Article: Safer Internet Day 2018

Tuesday 6 February marks the annual ‘Safer Internet Day’: A day when sex negative influencers in the political world will, no doubt, try to remind us all of just how bad consensual and feminist porn apparently is, and how horrendous the internet it when it comes to exploring sex and sexuality in general.

A pessimistic way to start this article? Probably, but almost completely accurate too.

That being said, a few bad apples don’t spoil an entire pack of rich, juicy, delicious ones. In my own life I’ve taken to feeding the bad apples to my pet snails, so they’re not even wasted.

Moral of the story: Make snail food of your detractors and enjoy the rest of the juicy and enriching experiences out in the world…or something like that.

But, Anyway. Back On Track.

My main point being that, although some people will be using tomorrow to shit on sex positive advocacy, internet safety is something that is important and relevant for all of us, especially when it comes to sex.

We live in a world where, although the majority of sexual content is freely given, gets exchanged without issue, and has an overall positive impact, there can be incidences of revenge porn, sexual slander, and even sexual abuse or assault. Consent and safety are hugely important, and are things that we should address and discuss in all spaces, including the internet.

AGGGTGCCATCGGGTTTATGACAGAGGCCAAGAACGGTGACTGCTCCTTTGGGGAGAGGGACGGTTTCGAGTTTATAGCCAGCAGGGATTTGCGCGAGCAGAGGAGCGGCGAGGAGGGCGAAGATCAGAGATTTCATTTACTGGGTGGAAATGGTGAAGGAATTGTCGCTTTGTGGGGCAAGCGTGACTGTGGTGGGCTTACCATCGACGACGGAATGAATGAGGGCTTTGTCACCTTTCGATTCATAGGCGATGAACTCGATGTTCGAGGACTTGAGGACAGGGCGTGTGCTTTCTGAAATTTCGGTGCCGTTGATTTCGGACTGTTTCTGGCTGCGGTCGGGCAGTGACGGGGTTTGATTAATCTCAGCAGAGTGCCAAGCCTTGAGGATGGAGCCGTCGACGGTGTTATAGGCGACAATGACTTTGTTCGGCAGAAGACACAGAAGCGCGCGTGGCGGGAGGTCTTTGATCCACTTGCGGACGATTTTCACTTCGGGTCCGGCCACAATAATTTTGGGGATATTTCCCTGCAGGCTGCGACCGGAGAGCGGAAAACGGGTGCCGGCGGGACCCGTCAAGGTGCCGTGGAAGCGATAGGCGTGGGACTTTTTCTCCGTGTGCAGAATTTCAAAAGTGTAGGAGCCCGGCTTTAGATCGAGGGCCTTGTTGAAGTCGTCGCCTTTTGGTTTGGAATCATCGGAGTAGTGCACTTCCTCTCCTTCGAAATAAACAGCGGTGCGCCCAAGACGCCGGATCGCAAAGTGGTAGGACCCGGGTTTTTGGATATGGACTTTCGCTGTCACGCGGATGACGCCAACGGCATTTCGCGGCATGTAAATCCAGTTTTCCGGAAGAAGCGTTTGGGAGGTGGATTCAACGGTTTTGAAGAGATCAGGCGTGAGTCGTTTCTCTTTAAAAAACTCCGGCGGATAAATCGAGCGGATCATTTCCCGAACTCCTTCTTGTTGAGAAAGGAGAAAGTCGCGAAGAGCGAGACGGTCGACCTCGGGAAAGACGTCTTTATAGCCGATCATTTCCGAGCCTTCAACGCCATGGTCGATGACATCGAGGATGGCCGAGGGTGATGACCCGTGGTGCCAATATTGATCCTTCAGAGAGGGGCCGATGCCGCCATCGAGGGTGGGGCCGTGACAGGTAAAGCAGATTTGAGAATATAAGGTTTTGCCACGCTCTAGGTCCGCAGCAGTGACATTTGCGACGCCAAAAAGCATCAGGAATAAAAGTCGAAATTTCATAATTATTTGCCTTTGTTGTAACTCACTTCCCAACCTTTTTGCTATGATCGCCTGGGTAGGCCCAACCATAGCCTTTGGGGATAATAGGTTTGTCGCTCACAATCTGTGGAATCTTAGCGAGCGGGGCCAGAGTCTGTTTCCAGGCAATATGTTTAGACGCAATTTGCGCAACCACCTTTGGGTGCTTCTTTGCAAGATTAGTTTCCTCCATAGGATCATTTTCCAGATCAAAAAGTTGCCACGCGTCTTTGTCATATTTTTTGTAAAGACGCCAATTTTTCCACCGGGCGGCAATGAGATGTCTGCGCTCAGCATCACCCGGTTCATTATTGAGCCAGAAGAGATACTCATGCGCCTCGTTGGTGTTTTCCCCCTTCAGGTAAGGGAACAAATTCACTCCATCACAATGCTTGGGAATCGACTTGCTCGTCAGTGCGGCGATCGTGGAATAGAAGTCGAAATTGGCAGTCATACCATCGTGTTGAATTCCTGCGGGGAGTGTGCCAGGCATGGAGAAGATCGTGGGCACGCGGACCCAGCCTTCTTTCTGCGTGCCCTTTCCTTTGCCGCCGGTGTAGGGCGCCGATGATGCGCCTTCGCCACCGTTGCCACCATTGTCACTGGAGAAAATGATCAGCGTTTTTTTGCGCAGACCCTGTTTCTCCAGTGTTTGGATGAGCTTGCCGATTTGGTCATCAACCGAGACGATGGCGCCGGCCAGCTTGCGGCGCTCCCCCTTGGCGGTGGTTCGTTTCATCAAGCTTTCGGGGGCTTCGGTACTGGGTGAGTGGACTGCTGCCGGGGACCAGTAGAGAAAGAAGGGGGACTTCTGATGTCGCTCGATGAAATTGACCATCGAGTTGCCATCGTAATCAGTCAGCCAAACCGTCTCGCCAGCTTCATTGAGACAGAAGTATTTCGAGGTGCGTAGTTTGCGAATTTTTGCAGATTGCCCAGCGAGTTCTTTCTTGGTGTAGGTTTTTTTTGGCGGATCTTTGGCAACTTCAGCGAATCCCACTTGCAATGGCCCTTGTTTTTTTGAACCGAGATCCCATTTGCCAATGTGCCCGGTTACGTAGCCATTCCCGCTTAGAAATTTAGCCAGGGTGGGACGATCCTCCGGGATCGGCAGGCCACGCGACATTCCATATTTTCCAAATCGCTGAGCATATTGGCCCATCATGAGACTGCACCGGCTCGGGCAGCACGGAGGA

So, how does one make sure that their boundaries (and the boundaries of others) are confidently, enthusiastically, and securely protected online? Let’s go through a few of the fundamentals.

‘Create, Connect, and Share Respect’

The first (and perhaps most fundamental) aspect of proper internet safety actually comes from the Safer Internet Day site itself, which is using the following slogan as the slogan for its activism:

Create, Connect and Share Respect: A better internet starts with you.

One of the greatest ways that we can all be safer and more secure online is by fostering a sense of mutual respect, and by creating meaningful and enriching connections in order to foster positive relationships.

If this sounds victim-blamey at all know that this is not my intention at all. If someone doesn’t give you the respect you deserve then you are not at fault for their actions, no matter what their behavior was come the end of it all. If someone breaks the law, disrespects, or abuses someone in any context or to any degree then that’s on them. No ‘ifs’ or ‘buts’.

However, we may all sometimes be accidentally responsible for not considering trigger or content warnings on certain posts, or of sharing content that (although we feel is justified in an enraged state) may be a bit OTT or present ourselves or our cause in the wrong way.

Fuck, I’ve done this accidentally twice recently. Twice. It happens.

In such instances how you move forward from the situation is as important as what you did to breach someone else’s safety (or safe space) in the first place. Practice empathy, see it as a chance to learn, and find gratitude in anyone who chooses to engage with you with the intent of productive change.

Alternatively, in the case of bigger backlashes, take some time to protect your own mental and physical safety by backing away from the situation for a while and returning to it when you feel more secure in your own health. Fucking up doesn’t mean that your own wellbeing is suddenly null and void, and never allow it to make you feel this is the case.

Sure Up The Basics

This is the standard stuff that we all know (and most of us assume we have in place) but that can easily be overlooked or, in a worst-case scenario, inadvertently changed or altered during a site update or similar.